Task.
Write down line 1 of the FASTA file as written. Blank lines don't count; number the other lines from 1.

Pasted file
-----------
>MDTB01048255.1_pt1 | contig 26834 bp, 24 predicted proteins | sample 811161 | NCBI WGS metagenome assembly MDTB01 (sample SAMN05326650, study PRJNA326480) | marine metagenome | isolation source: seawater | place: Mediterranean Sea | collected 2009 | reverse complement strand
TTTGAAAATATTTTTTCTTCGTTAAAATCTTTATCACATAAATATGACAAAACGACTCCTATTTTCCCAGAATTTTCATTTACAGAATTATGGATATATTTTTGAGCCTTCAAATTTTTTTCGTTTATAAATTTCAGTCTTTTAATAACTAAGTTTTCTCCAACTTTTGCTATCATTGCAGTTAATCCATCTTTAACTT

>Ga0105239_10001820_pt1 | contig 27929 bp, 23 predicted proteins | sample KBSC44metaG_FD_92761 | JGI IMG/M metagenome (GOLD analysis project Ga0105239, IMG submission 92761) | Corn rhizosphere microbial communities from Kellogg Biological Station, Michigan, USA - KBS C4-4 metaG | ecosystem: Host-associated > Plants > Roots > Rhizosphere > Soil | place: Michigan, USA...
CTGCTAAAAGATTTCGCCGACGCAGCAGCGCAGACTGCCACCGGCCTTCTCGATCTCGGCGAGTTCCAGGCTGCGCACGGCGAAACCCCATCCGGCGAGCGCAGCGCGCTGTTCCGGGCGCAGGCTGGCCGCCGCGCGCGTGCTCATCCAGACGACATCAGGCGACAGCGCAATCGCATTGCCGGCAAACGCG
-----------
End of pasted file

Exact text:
>MDTB01048255.1_pt1 | contig 26834 bp, 24 predicted proteins | sample 811161 | NCBI WGS metagenome assembly MDTB01 (sample SAMN05326650, study PRJNA326480) | marine metagenome | isolation source: seawater | place: Mediterranean Sea | collected 2009 | reverse complement strand